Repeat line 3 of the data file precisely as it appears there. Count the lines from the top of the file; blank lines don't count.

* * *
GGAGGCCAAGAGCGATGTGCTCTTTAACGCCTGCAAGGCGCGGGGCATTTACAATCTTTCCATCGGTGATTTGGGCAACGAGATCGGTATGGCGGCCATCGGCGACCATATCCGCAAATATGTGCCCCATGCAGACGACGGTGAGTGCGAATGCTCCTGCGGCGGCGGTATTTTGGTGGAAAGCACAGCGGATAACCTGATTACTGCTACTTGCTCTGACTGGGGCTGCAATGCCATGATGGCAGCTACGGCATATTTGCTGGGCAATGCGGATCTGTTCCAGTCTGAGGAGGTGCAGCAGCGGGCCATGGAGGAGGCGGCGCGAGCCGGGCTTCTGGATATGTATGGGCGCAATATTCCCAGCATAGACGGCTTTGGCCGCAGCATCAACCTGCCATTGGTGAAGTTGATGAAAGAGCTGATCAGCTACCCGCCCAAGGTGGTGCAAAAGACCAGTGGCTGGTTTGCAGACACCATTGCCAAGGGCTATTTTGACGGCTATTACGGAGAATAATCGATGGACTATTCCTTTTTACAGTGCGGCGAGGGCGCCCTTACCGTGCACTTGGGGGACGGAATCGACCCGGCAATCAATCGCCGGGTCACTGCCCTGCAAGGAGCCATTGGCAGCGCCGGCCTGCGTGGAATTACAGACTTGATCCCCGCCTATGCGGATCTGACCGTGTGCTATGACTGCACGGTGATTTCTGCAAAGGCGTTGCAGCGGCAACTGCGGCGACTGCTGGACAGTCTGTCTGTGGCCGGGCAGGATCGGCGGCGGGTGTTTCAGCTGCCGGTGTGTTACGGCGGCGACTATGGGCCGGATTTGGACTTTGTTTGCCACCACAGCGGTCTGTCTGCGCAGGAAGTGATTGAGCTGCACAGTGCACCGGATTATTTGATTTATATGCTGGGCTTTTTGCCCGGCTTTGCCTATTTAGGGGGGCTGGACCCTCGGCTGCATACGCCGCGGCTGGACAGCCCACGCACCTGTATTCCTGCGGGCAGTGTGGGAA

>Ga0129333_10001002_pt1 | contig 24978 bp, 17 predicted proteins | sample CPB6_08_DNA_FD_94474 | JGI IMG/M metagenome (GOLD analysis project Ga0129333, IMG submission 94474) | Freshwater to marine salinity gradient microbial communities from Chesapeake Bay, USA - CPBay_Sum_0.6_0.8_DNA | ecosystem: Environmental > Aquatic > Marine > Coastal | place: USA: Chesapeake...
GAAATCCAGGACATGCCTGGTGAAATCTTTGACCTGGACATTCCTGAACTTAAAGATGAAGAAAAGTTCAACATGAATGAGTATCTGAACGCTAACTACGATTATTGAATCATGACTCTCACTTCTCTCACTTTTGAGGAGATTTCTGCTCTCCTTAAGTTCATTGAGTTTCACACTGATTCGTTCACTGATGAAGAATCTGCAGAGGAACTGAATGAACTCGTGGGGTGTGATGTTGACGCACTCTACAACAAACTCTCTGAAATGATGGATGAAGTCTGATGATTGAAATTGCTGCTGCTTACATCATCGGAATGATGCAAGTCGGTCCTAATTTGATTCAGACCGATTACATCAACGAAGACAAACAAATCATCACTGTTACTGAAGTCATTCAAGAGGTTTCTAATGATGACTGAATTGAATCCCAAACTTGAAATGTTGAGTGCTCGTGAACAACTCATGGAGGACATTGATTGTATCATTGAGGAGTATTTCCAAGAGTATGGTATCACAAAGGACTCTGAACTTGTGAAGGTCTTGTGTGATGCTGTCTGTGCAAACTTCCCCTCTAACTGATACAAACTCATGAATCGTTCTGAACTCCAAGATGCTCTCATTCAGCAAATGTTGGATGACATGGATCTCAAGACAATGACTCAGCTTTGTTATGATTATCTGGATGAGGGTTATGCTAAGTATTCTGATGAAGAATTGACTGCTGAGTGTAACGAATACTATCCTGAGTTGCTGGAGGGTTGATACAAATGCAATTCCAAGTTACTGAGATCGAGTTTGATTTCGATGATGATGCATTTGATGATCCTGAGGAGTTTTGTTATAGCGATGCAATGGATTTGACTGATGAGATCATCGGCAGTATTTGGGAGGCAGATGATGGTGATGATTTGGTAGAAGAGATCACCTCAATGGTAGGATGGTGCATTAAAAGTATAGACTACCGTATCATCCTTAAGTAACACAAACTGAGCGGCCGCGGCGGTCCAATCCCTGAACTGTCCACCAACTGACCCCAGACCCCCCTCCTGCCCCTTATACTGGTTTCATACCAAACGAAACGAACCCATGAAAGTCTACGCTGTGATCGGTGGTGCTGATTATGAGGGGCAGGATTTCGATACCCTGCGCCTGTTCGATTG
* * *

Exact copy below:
GAAATCCAGGACATGCCTGGTGAAATCTTTGACCTGGACATTCCTGAACTTAAAGATGAAGAAAAGTTCAACATGAATGAGTATCTGAACGCTAACTACGATTATTGAATCATGACTCTCACTTCTCTCACTTTTGAGGAGATTTCTGCTCTCCTTAAGTTCATTGAGTTTCACACTGATTCGTTCACTGATGAAGAATCTGCAGAGGAACTGAATGAACTCGTGGGGTGTGATGTTGACGCACTCTACAACAAACTCTCTGAAATGATGGATGAAGTCTGATGATTGAAATTGCTGCTGCTTACATCATCGGAATGATGCAAGTCGGTCCTAATTTGATTCAGACCGATTACATCAACGAAGACAAACAAATCATCACTGTTACTGAAGTCATTCAAGAGGTTTCTAATGATGACTGAATTGAATCCCAAACTTGAAATGTTGAGTGCTCGTGAACAACTCATGGAGGACATTGATTGTATCATTGAGGAGTATTTCCAAGAGTATGGTATCACAAAGGACTCTGAACTTGTGAAGGTCTTGTGTGATGCTGTCTGTGCAAACTTCCCCTCTAACTGATACAAACTCATGAATCGTTCTGAACTCCAAGATGCTCTCATTCAGCAAATGTTGGATGACATGGATCTCAAGACAATGACTCAGCTTTGTTATGATTATCTGGATGAGGGTTATGCTAAGTATTCTGATGAAGAATTGACTGCTGAGTGTAACGAATACTATCCTGAGTTGCTGGAGGGTTGATACAAATGCAATTCCAAGTTACTGAGATCGAGTTTGATTTCGATGATGATGCATTTGATGATCCTGAGGAGTTTTGTTATAGCGATGCAATGGATTTGACTGATGAGATCATCGGCAGTATTTGGGAGGCAGATGATGGTGATGATTTGGTAGAAGAGATCACCTCAATGGTAGGATGGTGCATTAAAAGTATAGACTACCGTATCATCCTTAAGTAACACAAACTGAGCGGCCGCGGCGGTCCAATCCCTGAACTGTCCACCAACTGACCCCAGACCCCCCTCCTGCCCCTTATACTGGTTTCATACCAAACGAAACGAACCCATGAAAGTCTACGCTGTGATCGGTGGTGCTGATTATGAGGGGCAGGATTTCGATACCCTGCGCCTGTTCGATTG